Get it? Rolls off the tongue? Ah well.
Having cut back my political screeds to once a month - and maybe twice a month for other matters - let me start February's mensual political flashflood with....
1. THE OTHER “C-WORD”
In my previous missive, I remarked on how President Obama’s inaugural address proposed to “restore science to its proper place.” Signifying that we may (at long last) be departing a proudly know-nothing era. Only later did I recall where I had seen a similar phrase:
Our countrymen have recovered from the alarm into which art and industry had thrown them; science and honesty are replaced on their high ground.
- Thomas Jefferson, on entering office and repealing the Alien & Sedition Acts
Dang, is Obama mining everybody for ideas? First Lincoln, then both Roosevelts, JFK, Reagan, Ike and now Jefferson? Not that I’m complaining about the quality of his sources...
Also last time, I spoke of what I considered to be the most “telling” word in his speech - notable because he did not have to mention it. Of course, I was glad to hear tolerance, responsibility, justice, progress, openness, accountability and so on, spoken with intense sincerity, for a change. Other virtues, freedom and leadership, seemed to be rescued from the bizarre half-meanings they held in recent years. Still, in a sense, he had to mention all of those. But what sparked my interest was a word that nobody expected - and that would win no particular political or rhetorical points. It was totally his own volition to include curiosity. I suggested that this may reveal much about the man.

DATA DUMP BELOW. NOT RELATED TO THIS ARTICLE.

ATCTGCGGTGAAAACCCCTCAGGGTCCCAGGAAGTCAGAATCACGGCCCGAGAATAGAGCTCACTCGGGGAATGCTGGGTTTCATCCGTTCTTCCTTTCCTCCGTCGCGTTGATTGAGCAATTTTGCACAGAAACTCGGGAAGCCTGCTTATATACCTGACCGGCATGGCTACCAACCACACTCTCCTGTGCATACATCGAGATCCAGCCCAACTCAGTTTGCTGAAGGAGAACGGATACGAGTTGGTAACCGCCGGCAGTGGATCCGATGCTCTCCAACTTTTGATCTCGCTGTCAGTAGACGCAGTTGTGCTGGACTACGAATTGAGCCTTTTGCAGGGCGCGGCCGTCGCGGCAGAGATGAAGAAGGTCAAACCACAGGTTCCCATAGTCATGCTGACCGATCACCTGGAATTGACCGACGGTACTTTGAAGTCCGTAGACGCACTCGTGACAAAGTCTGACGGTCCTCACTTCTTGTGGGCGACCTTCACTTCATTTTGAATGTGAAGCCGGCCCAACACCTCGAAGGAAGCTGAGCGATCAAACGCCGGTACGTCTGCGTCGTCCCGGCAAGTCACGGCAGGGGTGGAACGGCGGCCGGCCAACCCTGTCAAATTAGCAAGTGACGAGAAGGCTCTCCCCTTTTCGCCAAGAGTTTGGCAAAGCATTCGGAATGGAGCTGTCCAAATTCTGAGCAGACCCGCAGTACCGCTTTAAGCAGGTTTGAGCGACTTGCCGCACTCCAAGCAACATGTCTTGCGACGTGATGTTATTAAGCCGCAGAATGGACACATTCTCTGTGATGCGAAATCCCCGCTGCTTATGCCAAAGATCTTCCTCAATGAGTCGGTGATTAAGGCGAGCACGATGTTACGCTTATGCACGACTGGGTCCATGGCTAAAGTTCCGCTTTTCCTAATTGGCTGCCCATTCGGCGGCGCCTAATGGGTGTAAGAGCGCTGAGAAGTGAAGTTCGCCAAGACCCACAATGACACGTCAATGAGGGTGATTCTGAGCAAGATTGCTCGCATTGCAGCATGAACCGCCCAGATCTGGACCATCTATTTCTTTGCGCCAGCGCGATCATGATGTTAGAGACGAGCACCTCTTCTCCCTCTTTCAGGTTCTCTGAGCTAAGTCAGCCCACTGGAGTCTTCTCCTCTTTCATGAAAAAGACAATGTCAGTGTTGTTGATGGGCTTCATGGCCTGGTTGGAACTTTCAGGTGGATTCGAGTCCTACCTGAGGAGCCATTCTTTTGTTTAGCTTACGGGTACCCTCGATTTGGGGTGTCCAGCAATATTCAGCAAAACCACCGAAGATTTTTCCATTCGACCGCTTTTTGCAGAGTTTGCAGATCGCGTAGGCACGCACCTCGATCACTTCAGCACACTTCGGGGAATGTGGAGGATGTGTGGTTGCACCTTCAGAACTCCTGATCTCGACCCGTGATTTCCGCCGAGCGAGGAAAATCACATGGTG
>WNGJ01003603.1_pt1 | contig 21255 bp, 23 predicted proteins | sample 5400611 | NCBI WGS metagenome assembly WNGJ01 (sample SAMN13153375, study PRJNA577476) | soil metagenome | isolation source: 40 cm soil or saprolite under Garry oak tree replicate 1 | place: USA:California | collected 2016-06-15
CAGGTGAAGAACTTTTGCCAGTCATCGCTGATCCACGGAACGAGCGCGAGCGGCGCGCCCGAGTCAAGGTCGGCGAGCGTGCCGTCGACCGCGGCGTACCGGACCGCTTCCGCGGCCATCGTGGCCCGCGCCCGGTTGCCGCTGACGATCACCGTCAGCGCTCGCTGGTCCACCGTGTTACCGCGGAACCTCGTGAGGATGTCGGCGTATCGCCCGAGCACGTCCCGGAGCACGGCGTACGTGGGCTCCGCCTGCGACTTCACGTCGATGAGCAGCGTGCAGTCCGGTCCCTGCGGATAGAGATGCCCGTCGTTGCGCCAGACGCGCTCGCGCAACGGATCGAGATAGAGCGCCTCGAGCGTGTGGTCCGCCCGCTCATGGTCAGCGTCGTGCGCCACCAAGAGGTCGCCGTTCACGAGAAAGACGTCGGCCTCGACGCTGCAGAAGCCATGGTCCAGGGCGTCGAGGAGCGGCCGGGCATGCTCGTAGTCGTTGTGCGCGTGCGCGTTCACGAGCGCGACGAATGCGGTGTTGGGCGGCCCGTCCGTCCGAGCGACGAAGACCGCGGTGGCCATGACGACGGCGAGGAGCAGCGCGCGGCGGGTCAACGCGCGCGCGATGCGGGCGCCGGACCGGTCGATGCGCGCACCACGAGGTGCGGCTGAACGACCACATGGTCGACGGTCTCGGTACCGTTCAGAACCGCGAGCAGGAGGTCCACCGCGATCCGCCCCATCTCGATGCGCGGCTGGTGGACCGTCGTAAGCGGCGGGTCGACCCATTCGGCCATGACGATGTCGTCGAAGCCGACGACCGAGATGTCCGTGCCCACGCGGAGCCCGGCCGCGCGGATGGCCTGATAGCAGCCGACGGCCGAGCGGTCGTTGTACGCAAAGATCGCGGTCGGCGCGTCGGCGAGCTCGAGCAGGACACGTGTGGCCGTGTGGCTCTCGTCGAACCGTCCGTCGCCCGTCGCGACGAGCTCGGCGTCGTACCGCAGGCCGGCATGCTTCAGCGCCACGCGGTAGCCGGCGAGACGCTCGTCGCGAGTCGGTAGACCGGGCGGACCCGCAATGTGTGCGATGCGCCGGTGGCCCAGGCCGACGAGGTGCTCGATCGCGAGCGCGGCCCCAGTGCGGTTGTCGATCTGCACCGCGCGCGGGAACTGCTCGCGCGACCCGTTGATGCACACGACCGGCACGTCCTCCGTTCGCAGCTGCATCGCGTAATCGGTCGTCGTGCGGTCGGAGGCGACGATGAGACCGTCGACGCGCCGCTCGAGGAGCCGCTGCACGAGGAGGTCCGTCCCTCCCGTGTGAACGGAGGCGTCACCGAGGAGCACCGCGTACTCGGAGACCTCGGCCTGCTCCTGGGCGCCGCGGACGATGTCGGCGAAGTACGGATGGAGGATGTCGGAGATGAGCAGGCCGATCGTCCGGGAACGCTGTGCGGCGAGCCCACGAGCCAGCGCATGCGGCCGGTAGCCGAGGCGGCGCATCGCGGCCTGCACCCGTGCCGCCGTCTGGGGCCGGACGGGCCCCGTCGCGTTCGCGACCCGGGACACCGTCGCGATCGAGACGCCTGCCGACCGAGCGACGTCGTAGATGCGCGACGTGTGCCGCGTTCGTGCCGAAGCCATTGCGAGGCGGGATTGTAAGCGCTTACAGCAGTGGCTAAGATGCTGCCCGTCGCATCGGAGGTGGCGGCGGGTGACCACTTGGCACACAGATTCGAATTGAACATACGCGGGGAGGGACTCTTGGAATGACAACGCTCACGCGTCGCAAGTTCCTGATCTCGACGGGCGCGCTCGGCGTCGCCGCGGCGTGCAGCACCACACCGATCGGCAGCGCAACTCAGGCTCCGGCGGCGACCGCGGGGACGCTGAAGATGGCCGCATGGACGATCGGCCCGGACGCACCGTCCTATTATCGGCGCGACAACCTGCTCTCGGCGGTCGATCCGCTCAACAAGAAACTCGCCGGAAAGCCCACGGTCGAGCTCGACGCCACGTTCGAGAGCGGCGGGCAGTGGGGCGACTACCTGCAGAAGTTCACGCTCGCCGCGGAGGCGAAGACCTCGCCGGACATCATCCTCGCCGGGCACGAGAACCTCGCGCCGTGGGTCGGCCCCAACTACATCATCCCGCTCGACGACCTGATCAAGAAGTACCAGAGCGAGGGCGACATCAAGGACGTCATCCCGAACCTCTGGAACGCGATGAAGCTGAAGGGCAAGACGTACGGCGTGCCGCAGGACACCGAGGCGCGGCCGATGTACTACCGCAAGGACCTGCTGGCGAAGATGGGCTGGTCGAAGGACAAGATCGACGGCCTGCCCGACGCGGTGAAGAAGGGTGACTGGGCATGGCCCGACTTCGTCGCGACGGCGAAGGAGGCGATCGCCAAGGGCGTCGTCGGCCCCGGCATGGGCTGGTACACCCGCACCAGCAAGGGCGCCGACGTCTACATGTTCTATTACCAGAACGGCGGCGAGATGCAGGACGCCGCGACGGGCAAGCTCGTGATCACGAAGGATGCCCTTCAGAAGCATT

As a quick followup, before heading on to other matters in a long monthly compendium, I must turn from curiosity to the other “c-word” that lurks, like a ghost at the banquet. Almost diametrically opposite, this anti-virtue represents perhaps the worst trait of the awful gang who left our country such a shambles. No, not “corruption” or “criminality” or “cretinous.” The worst Bush era anti-virtue was certainty.
The kind of absolute certainty manifested by a clade that demolished the very same Pax Americana they claimed to love, by pursuing, with absolute determination (plus contempt for all criticism) policies that proved to be at-best wrong, and often criminally delusional. Even the “reform minded” McCain-Palin ticket shared this strange and childish anti-value, stressing proudly, over and over, their perfection of will, an iron-jawed grit that arises straight from the gut, not out of any namby pamby enlightenment process of assertion, evidence, argument, negotiation or reciprocal accountability. A stubborn, schoolyard obstinacy that is elevated and extolled as something somehow admirable.
This, I believe, is the root cause of the situation that Senate Minority Leader Mitch McConnell bemoaned last week, in a blunt warning to Republicans: “We’re all concerned about the fact that the very wealthy and the very poor, the most and least educated, and a majority of minority voters, seem to have more or less stopped paying attention to us. And we should be concerned that, as a result of all this, the Republican Party seems to be slipping into a position of being more of a regional party than a national one.”